[This review first appeared in The Midwest Review.]

firsttodisappearPatty Somlo’s latest short story collection is titled ‘The First to Disappear,’ after the first story in the book. And, in a way, all the stories here are about people looking for things that have disappeared from them — whether that is a way of life, a person, an object, a pleasure, or an ideal.

There are eighteen unique stories here: tales of both illegal and legal immigrants; accounts of loners who have been marginalized by society due to racism, or ageism, or religion; narratives about faithful believers of the supernatural in our everyday worlds; and more.

Many aspects make these stories stand out. First, they cover a range of subjects — from racism to immigration to religion to terrorism to climate change. Then, the themes span wide too — whether they are about old age, death, superstitions, prejudice, heartbreak, or love. And, the way that Somlo blends traditional myths with modern worlds, without a join showing, is a striking feat.

The cast of characters is also wonderfully diverse and from many countries: Mexico, Central America, China, Lebanon, Africa, USA, etc. What is refreshing is how she has eschewed stereotypes and tropes to give us people who, though bound by their ethnicities and circumstances, draw us so immediately into their lives, fears, and hopes, that we cannot but root for them.

Somlo’s narrative style is that of a clear-eyed, neutral reporter. And, indeed, her career as a journalist has stood her in good stead in her fictional storytelling because she seamlessly weaves facts and realities with interesting what-if possibilities. The net result is a set of stories that showcase humanity from many perspectives, presenting all our vulnerabilities, values, joys, sorrows, and desires.

Descriptions of both settings and characters deserve a special mention too. With her reporter’s eye, Somlo quickly paints both places and people in ways that make us see them right away. This is most well done in her first story, ‘The First to Disappear’ as well as the Beckett-like ‘Where Waves Left Small Shells’.

A good number of the stories also have aspects of magical realism. For example: ‘Photograph of a Cemetery’; ‘Bird Women’; ‘The Virgin’.

The true beauty, though, of this collection is that each story is an actual “story” — by which, I mean, that each one has something interesting and different to offer. As Mark Haddon recently wrote in his now-famous Guardian article on short stories:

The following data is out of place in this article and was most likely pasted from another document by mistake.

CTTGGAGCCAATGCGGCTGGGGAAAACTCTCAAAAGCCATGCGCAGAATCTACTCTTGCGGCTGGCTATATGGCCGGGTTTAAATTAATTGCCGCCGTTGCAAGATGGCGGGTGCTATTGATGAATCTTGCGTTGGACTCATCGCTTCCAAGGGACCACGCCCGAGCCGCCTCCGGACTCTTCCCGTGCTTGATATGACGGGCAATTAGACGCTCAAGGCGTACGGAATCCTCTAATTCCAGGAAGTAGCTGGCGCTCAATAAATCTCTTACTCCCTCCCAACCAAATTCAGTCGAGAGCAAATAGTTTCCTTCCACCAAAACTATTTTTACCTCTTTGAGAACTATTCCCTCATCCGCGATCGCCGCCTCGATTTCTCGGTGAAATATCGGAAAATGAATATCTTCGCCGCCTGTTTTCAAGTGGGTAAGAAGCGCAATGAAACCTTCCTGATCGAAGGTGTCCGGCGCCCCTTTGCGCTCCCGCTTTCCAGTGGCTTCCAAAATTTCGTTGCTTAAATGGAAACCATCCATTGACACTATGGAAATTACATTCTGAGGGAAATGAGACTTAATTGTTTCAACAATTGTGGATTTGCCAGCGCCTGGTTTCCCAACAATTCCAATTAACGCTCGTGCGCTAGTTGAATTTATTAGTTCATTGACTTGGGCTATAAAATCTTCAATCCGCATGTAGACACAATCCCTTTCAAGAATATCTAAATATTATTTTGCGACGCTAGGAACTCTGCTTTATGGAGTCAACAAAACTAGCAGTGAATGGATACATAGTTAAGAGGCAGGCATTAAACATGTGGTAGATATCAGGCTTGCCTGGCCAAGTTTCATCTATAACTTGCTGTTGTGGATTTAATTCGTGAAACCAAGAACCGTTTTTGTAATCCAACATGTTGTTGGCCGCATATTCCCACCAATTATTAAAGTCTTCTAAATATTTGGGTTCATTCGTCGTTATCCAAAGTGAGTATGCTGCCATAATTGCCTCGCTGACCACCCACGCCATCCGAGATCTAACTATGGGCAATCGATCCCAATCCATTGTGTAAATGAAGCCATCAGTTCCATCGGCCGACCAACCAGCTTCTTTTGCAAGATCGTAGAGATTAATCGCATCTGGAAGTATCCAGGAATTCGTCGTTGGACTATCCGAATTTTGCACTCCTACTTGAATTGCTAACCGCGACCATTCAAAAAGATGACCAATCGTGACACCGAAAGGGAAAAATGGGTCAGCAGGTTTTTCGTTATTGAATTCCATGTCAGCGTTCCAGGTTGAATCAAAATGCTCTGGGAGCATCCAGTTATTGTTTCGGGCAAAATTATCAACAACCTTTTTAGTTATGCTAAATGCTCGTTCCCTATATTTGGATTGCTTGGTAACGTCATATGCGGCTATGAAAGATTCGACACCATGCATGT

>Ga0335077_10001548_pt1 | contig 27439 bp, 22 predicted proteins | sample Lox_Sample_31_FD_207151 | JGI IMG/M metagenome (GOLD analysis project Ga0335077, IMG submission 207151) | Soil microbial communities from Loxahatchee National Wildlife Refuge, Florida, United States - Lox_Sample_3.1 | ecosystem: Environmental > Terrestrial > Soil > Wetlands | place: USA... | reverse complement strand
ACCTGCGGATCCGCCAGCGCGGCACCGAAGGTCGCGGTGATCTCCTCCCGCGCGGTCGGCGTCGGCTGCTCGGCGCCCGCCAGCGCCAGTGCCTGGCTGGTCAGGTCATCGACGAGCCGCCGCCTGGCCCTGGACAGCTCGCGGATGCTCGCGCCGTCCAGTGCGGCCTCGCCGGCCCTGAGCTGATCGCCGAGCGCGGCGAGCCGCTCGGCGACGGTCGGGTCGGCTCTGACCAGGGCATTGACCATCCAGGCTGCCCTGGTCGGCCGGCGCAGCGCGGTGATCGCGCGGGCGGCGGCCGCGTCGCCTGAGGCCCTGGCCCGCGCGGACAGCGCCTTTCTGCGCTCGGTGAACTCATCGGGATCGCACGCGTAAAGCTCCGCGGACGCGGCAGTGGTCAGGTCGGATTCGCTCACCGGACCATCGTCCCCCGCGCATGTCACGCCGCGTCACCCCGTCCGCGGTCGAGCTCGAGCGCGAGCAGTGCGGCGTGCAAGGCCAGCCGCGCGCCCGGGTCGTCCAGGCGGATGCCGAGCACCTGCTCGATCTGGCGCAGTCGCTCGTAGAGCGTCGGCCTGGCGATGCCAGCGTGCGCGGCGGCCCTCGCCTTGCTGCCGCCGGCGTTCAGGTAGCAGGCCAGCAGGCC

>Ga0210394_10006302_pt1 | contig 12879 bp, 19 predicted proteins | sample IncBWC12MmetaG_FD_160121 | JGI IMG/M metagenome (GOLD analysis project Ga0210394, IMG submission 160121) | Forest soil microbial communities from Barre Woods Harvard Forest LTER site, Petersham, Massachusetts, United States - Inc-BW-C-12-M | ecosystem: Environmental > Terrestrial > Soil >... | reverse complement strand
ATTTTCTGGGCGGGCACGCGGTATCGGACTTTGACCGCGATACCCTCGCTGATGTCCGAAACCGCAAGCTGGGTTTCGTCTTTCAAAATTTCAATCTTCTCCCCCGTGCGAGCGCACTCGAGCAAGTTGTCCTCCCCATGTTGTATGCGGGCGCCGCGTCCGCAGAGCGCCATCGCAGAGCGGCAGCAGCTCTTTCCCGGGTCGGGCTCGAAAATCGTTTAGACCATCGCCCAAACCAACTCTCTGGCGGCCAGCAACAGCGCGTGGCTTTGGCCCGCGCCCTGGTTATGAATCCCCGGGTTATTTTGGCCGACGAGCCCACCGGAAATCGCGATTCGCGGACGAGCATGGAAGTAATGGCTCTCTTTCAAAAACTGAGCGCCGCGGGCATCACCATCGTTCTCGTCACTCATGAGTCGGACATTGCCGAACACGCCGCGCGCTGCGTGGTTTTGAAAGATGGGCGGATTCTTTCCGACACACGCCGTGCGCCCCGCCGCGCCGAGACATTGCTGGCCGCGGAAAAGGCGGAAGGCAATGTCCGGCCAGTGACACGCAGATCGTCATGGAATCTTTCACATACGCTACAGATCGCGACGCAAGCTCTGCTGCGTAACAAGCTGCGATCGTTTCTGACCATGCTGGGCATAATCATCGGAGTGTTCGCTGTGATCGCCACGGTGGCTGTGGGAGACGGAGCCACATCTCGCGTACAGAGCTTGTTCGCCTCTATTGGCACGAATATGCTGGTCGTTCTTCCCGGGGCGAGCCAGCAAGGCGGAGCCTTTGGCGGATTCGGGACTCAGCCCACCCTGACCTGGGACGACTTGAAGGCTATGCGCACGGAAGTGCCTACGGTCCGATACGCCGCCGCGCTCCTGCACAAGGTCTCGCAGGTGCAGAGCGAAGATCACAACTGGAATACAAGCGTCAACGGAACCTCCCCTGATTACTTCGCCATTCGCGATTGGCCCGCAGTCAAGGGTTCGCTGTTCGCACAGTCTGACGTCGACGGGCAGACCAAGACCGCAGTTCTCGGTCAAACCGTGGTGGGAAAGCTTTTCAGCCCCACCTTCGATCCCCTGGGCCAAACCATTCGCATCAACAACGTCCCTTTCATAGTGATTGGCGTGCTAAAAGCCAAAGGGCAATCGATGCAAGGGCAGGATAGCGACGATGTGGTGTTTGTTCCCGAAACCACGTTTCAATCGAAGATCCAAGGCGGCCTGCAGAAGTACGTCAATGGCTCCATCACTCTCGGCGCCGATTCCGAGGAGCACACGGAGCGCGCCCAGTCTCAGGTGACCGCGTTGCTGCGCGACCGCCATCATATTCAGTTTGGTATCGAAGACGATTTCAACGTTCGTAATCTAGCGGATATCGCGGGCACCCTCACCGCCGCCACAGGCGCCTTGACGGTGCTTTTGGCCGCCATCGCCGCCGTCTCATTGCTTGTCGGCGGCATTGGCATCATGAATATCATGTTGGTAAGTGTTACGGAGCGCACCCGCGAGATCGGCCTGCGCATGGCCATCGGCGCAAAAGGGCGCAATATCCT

I have read too many beige short stories in my life, too many short stories that feel like five-finger exercises. There are limits to what can happen in the real world. In fiction there are no limits: anything is possible on paper. It seems to me that if you are writing a short story and it is not more entertaining than the stories in that morning’s newspaper or that evening’s TV news, then you need to throw it away and start again, or open a cycle repair shop.

These stories are anything but beige. They shimmer with all the colors of the rainbow, and they are definitely more interesting than what goes viral in news or social media these days. It is clear that Somlo writes for the sheer pleasure of writing and storytelling, and that pleasure transfers easily to us, her readers.

Let me end with some of Somlo’s own words from my favorite in this collection, the title story:

Meanwhile, the apples kept ripening. That sweet, crunchy fruit was not about to wait until the men and women who knew exactly when and how to pick them might decide to show up. No. They went from green to red, from pale to dark, from nubs the size of a thumb to substantial orbs you could use to play baseball. That fruit whose bright skins sheltered the sweet yellow-white interiors did not care what was happening in the country to cause those tough, familiar sun-burned fingers to disappear. The apples had a job to do and nothing and no one would stand in their way, even the heat that made the skin of those apples hot and coated with sweat.

Like these apples, Patty Somlo’s stories are ripe for the discerning reader’s picking and they will bring a sweet-tart pleasure to the palate.

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